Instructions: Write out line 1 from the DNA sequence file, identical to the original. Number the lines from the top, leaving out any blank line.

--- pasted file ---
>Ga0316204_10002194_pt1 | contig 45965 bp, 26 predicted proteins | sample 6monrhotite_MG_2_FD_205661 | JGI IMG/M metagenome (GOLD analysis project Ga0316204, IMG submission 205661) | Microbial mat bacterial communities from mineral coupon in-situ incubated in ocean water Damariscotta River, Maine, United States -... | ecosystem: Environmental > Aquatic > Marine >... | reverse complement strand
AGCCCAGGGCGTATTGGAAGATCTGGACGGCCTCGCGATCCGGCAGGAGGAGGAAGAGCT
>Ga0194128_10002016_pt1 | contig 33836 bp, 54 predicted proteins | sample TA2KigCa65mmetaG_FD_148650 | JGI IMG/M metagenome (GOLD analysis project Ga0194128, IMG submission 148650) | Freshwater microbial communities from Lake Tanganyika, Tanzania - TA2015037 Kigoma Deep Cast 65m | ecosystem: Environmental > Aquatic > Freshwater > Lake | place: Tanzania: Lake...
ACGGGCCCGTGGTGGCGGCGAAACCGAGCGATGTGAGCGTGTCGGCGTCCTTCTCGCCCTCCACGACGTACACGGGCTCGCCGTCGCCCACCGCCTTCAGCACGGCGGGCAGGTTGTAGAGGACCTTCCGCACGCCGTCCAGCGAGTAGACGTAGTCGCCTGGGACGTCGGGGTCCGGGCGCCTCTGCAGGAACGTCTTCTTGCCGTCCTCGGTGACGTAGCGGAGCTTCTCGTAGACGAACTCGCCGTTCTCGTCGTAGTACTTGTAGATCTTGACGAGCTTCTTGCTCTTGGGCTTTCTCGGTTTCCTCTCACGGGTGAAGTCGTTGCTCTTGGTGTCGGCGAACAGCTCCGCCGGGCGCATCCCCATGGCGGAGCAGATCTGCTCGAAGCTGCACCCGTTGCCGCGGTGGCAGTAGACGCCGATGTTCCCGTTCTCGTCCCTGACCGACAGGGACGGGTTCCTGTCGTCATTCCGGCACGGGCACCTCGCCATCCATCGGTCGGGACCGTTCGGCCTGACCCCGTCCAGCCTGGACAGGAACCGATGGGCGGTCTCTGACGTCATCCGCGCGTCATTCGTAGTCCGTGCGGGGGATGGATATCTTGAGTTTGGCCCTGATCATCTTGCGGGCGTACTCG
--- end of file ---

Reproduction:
>Ga0316204_10002194_pt1 | contig 45965 bp, 26 predicted proteins | sample 6monrhotite_MG_2_FD_205661 | JGI IMG/M metagenome (GOLD analysis project Ga0316204, IMG submission 205661) | Microbial mat bacterial communities from mineral coupon in-situ incubated in ocean water Damariscotta River, Maine, United States -... | ecosystem: Environmental > Aquatic > Marine >... | reverse complement strand